95th SFS: Drive carefully near school zones

  • Published
  • By Tech. Sgt. Robert Tucker
  • 95th Security Forces Squadron
Edwards maintains one of the Air Force's most diverse and highest speed road systems. While driving on Edwards one will experience everything from unimproved dirt roads to four-lane divided highways. 

Motorists will also experience speed zones ranging from five to 60 miles per hour. The right to operate a motor vehicle on base is a privilege granted by the installation commander. With this privilege comes the responsibility to drive safely. 

Drivers must remember to drive even more carefully near schools, playgrounds, parks and residential areas. Children living on-base become accustomed to drivers paying attention and driving slowly. For this reason children are more likely than off-base children to play or walk in the streets. Thus, dangerous driving poses a greater threat on-base than off-base. 

The zone encompassing the schools on Edwards continues to experience problems with unsafe driving. To ensure the safety of children, unless otherwise posted, the speed limit is 25 mph within 500 feet of a school when children are present. It's important to remember school does not have to be in session for the school zone to be in effect. If children are present, the school zone speed limit is in effect. The minimum fine for speeding in a school zone is $195. Edwards may also include a one year suspension of base driving privileges. 

People can read Vehicle Code to increase knowledge of traffic laws in California. The Basic Speed Law states that California drivers may not drive faster than is "reasonable and prudent and in no event at a speed which endangers the safety of persons or property." 

What speed is "reasonable and prudent?" These default speed limits are also known as prima facie speed limits. For example, the maximum speed on most California highways is 65 mph. On a two-lane, undivided highway, the speed limit drops to 55 mph.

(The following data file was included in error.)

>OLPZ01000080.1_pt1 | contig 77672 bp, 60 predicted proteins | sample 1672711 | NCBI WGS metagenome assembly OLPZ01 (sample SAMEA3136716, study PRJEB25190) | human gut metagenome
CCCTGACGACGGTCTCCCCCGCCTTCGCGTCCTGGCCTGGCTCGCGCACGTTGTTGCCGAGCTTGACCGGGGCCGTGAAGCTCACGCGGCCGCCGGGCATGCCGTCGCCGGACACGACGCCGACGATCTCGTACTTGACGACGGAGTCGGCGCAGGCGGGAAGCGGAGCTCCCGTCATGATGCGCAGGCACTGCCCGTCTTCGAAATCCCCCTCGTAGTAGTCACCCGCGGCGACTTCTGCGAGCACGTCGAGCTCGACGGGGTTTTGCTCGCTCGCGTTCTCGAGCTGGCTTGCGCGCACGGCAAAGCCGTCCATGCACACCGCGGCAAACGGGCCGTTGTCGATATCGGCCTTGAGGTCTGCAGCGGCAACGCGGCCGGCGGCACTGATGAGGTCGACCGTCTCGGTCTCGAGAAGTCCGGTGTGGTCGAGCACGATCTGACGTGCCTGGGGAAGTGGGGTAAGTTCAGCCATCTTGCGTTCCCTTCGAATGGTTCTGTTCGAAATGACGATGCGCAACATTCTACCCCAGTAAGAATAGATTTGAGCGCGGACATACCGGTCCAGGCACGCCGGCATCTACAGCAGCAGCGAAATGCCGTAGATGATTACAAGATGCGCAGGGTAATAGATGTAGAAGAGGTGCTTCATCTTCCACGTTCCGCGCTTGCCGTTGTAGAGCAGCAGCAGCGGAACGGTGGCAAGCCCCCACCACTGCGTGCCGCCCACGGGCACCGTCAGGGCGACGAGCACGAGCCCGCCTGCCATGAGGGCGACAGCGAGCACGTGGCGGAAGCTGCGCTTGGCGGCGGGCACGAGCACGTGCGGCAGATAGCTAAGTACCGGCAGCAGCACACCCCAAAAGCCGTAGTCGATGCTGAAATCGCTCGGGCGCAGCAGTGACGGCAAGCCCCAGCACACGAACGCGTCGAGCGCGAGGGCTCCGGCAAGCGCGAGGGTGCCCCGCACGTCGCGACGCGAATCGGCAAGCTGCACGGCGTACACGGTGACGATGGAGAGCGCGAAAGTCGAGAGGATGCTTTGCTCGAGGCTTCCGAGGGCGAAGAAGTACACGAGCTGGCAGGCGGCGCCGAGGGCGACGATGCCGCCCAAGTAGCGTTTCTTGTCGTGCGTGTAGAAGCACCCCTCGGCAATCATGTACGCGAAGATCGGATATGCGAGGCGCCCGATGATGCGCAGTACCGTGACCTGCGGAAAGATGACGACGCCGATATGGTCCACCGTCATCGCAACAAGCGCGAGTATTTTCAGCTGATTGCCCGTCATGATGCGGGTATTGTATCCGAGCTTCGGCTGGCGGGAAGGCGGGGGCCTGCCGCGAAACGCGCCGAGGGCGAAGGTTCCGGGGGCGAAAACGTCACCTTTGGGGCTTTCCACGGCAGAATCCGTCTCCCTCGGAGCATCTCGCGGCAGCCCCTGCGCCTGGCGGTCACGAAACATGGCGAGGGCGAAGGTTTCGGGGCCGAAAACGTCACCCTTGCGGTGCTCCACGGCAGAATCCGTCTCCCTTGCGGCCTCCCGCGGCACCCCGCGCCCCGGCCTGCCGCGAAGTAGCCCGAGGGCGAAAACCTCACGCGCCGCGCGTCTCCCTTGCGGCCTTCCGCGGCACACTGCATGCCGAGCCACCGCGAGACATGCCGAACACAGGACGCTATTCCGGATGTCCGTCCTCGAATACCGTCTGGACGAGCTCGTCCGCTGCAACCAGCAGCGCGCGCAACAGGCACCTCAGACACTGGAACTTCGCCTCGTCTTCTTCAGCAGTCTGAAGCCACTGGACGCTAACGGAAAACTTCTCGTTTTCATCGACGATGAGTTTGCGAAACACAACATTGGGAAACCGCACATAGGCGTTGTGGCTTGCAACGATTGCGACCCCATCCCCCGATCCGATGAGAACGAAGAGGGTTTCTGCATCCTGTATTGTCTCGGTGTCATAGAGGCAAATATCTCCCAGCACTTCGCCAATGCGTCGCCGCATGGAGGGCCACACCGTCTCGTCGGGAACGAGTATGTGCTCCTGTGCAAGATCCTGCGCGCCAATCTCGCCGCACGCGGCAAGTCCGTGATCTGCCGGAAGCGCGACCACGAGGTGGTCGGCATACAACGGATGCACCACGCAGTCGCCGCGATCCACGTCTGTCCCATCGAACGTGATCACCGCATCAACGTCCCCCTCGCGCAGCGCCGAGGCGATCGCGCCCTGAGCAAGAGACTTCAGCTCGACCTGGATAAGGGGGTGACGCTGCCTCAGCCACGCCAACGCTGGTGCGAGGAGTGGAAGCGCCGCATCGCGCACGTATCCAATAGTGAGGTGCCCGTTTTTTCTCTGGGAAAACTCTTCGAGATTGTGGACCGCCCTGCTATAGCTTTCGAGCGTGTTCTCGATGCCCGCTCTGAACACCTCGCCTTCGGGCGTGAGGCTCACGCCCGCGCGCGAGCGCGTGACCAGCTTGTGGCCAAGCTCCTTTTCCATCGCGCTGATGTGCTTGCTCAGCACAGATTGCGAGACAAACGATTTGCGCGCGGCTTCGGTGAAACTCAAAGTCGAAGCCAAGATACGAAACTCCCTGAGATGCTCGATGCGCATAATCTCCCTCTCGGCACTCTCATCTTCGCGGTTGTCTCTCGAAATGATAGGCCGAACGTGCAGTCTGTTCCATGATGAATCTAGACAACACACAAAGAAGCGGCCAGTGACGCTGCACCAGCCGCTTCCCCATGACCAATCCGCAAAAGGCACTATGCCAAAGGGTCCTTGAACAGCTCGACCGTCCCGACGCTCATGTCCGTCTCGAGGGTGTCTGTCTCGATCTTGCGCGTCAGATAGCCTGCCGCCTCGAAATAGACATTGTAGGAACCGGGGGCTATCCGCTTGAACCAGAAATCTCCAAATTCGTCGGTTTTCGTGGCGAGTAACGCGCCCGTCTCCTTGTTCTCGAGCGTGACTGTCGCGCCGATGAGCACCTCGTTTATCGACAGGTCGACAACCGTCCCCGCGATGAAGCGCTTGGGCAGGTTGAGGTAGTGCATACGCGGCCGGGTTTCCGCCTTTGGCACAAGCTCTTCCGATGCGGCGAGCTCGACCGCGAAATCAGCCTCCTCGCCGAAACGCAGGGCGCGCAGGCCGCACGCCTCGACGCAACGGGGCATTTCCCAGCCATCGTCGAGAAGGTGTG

The prima facie speed limit is 15 miles per hour in alleyways and approaching blind intersections or railroad crossings and 25 mph near schools or senior centers. The prima facie speed limits can be altered as appropriate to fit local conditions. This is usually done through an engineering and traffic survey. Edwards's roads have been surveyed and the current speed limits are those recommended by traffic engineers. 

It's also important to remember to adjust speed based on conditions such as weather and traffic. Posted speed limits are maximum speed limits for ideal conditions. If conditions are less than ideal and the speed is not adjusted, motorists can still get a speeding ticket for violating California's Basic Speed Law. 

In relation to driving on Edwards, the goal of the 95th Security Forces Squadron is to monitor traffic to ensure motorists observe traffic regulations and exhibit safe driving procedures. Ignorance of the law is not an excuse for breaking it. All vehicle operators should be aware of traffic regulations especially when safety is a concern. Remember to be safe and arrive alive to the destination.